When the charge is acting with the intent to hinder, delay, or prevent the communication of information to law enforcement under Section 1512(b)(3), the "nexus" to a proceeding inquiry articulated in Aguilar—that an individual have "knowledge that his actions are likely to affect the judicial proceeding," 515 U.S. at 599—does not apply because the obstructive act is aimed at the communication of information to investigators, not at impeding an official proceeding.
Acting "knowingly . . . corruptly" requires proof that the individual was "conscious of wrongdoing." Arthur Andersen, 544 U.S. at 705-706 (declining to explore "[t]he outer limits of this element" but indicating that an instruction was infirm where it permitted conviction even if the defendant "honestly and sincerely believed that [the] conduct was lawful"). It is an affirmative defense that "the conduct consisted solely of lawful conduct and that the defendant's sole intention was to encourage, induce, or cause the other person to testify truthfully." 18 U.S.C. § 1512(c).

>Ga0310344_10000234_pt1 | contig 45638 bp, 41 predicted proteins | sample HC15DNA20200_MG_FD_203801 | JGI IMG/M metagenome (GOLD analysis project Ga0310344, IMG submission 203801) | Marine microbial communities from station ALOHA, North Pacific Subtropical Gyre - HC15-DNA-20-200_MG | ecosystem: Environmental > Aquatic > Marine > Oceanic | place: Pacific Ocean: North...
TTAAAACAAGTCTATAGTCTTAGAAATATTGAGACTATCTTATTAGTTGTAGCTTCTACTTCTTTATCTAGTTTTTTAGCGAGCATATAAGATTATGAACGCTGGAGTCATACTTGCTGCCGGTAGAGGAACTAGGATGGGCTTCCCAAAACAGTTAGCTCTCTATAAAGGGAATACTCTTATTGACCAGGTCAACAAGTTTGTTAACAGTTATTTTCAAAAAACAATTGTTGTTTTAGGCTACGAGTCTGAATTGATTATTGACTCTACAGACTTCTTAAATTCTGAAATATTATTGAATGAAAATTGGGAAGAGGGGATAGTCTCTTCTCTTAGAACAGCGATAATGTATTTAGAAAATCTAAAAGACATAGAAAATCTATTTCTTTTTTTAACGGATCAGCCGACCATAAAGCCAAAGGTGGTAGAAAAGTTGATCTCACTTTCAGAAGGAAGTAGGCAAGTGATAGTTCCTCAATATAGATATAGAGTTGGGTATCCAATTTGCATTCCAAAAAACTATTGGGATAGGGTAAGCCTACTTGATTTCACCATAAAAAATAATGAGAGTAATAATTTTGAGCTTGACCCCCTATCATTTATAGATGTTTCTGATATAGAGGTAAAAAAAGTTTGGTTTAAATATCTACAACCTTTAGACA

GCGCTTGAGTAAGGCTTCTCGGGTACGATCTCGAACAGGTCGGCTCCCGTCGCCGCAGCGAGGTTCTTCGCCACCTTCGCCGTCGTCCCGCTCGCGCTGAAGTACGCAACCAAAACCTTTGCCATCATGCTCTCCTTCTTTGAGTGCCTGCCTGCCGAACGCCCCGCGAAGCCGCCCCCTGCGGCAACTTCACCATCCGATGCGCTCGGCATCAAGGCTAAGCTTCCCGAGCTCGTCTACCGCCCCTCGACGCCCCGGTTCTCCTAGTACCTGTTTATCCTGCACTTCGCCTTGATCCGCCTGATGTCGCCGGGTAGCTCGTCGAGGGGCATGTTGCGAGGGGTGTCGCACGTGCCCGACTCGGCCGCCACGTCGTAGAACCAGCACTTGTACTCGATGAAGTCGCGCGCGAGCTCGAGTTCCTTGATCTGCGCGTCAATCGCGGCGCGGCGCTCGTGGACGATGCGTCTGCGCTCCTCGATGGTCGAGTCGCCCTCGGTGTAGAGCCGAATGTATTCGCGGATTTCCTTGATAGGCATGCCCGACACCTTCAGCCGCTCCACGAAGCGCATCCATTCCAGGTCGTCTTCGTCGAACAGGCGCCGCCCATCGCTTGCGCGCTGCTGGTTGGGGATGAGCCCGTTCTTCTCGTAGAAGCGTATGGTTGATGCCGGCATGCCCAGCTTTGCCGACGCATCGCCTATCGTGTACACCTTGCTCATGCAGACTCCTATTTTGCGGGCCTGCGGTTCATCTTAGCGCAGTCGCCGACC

Attempts and endeavors. Section 1512(c)(2) covers both substantive obstruction offenses and attempts to obstruct justice. Under general principles of attempt law, a person is guilty of an attempt when he has the intent to commit a substantive offense and takes an overt act that constitutes a substantial step towards that goal. See United States v. Resendiz-Ponce, 549 U.S. 102, 106-107 (2007). "[T]he act [must be] substantial, in that it was strongly corroborative of the defendant's criminal purpose." United States v. Pratt, 351 F.3d 131, 135 (4th Cir. 2003). While "mere abstract talk" does not suffice, any "concrete and specific" acts that corroborate the defendant's intent can constitute a "substantial step." United States v. Irving, 665 F.3d 1184, 1198-1205 (10th Cir. 2011). Thus, "soliciting an innocent agent to engage in conduct constituting an element of the crime" may qualify as a substantial step. Model Penal Code § 5.01(2)(g); see United States v. Lucas, 499 F.3d 769, 781 (8th Cir. 2007).